Education is at the heart of discussions about digital skills and computing.
One year on from the Royal Society’s report on computing education, After the reboot (PDF), the Royal Society hosted an event to discuss how the landscape has changed, and what more there is to do.
We wanted to discuss how local schools work together with businesses, what skills are needed, and how we can build a coherent system. The dream is to have some way to enable teachers to navigate the landscape, and businesses and others to figure out where they fit into the landscape.
Here are my take-away points from that event:
We have a lot to be proud of
The UK is leading the world in computing education. England’s national curriculum explicitly enshrines the vision that computer science is a foundational subject discipline that every child should learn, alongside mathematics and natural science, from primary school onwards. No other country articulates that goal as clearly.
Our teachers are our heroes and heroines
Turning that aspirational vision into a reality in every classroom in the land is a huge challenge for our teachers. It amounts to establishing an entirely new subject discipline as a core part of the curriculum, one in which few teachers have any qualification or training.
Being a teacher is hard. Being a computing teacher is harder, because of the step change that the new curriculum (and the changes in qualifications) imposes. They are stepping up to that challenge. For our part, we owe it to them, and to our children, to support and equip them to teach computing with confidence and inspiration.
The room is full of hope
I was struck by the extent to which, despite the challenges, everyone in the room wanted the new curriculum to succeed, and (crucially) was willing to commit time and resources of their own to help make that happen.
The elephant in the room at the moment is the new National Centre for Computing Education, just announced with around £78m of government funding, over four years. This is a huge shot in the arm, and it will have a transformational impact.
But I think there was a common realisation that if we all now sit back and think ‘job done – the NCCE will handle it’, we will fail. £78m is only £400 per teacher per year; not much in the grand scheme of things.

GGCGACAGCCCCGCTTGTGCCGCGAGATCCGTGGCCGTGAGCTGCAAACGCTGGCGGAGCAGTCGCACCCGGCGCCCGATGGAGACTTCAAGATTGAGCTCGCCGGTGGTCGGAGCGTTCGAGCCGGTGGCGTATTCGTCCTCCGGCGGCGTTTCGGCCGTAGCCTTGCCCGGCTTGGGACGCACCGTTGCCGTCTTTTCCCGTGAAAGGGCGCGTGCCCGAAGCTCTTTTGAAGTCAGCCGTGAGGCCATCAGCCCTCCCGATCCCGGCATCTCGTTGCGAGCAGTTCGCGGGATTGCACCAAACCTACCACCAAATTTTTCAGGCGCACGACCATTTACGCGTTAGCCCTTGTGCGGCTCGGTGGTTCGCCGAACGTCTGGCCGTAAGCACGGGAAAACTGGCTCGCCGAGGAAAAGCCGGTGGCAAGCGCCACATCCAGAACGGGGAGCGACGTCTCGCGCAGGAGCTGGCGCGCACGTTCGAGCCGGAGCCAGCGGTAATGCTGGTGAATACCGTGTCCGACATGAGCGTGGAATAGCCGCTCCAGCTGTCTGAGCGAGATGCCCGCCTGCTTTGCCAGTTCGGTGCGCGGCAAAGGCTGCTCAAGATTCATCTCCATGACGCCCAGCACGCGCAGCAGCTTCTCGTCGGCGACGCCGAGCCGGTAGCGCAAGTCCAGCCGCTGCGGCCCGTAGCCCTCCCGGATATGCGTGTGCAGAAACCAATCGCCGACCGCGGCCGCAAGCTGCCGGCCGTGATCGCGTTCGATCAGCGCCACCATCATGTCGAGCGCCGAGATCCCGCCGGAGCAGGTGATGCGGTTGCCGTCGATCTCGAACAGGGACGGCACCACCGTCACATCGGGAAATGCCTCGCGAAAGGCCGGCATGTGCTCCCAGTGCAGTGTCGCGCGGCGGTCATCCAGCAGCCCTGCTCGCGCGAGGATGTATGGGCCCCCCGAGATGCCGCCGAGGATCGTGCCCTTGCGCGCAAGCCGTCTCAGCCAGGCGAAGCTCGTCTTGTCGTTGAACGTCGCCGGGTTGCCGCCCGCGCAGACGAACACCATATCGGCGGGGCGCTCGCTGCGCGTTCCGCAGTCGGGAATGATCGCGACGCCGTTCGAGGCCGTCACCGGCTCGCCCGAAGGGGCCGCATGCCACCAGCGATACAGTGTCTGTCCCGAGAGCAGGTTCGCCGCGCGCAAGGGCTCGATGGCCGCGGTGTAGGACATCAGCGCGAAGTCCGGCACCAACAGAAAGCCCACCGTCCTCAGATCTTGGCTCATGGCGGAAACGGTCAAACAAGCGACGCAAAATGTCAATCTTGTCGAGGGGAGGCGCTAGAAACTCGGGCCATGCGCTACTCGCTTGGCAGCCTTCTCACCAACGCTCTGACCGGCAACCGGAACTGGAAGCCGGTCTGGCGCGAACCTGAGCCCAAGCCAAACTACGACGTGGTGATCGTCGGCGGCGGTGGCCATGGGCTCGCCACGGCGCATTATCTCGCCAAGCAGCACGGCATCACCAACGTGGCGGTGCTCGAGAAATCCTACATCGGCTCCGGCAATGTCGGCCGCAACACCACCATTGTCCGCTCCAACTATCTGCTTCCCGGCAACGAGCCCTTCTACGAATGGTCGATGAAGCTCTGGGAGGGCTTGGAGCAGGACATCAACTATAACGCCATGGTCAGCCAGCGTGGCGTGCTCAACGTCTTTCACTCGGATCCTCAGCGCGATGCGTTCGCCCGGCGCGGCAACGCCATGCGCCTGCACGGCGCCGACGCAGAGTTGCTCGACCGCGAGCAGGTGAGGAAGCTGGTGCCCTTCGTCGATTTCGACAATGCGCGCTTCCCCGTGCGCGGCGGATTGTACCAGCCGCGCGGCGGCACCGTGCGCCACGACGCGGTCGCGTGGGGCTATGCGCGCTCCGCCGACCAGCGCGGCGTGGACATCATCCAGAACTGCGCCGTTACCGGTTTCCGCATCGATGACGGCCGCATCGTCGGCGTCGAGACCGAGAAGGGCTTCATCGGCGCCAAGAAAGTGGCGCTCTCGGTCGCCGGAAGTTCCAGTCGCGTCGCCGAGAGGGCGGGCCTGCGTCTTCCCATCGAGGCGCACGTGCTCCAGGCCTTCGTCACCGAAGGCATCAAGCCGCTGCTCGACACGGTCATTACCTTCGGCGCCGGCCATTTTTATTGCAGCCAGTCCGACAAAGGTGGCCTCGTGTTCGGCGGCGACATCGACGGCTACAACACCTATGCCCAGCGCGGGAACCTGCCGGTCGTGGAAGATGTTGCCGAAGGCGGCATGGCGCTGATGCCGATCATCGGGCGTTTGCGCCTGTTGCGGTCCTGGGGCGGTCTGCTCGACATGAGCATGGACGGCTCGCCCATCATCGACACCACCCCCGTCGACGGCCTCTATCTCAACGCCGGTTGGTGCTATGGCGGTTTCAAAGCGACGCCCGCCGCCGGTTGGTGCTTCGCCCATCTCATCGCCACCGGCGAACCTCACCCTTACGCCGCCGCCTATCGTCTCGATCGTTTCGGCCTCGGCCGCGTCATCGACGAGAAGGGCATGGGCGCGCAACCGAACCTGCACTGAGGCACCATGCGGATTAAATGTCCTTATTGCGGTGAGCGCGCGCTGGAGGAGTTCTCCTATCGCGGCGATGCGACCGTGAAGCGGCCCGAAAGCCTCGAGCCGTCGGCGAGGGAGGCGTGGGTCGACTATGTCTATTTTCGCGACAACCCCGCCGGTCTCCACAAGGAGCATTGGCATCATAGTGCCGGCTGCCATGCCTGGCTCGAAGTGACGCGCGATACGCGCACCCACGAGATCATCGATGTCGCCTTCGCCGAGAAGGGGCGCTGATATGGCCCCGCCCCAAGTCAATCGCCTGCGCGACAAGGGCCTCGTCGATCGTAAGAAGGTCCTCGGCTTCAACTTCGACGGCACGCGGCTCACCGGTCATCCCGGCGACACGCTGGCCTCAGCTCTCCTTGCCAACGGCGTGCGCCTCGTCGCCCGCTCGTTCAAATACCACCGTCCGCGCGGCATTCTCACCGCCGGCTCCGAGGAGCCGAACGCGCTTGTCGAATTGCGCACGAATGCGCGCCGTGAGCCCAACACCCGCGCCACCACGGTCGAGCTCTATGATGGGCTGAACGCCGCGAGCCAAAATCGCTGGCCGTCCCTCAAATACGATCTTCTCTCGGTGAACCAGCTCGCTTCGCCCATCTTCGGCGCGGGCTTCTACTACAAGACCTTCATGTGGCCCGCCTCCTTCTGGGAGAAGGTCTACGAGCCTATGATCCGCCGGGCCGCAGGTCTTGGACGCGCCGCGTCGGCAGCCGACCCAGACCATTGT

Employers are actively keen to get involved
In particular, there is an enormous reservoir of expertise, goodwill, and resources in our employers across the country – and that was the focus of the morning. Many companies are acutely aware of their reliance on digital infrastructure, and of the important of a well-educated workforce. They want to help, both because it is so clearly the right thing to do, and because it is in their self-interest.
The question is: how to harness that expertise and goodwill more broadly, by helping a much wider range of employers to join the party.
Several speakers stressed that to have impact at national scale we have to work together. Having 50 or 100 initiatives across the country, each led by a single company, leads to confusion, duplication, lack of sustainability, and low impact. As one speaker put it: “Please, I beg you, do not invent another new shiny thing.” If we work together under a common banner, our impact will be far greater.
Education is complicated, and the road is long
As Paul Kett (a director general at the Department for Education) said, it will be 2024 before the first student emerges from Year 11 having started with the new curriculum in Year 1. Education is a long game, and it is a complex one, rife with unintended consequences. We need to be thoughtful and humble, and our input needs to be sustained not episodic.
There is everything to play for, and boatloads of expertise and commitment. We just need to turn all that potential into reality on the ground.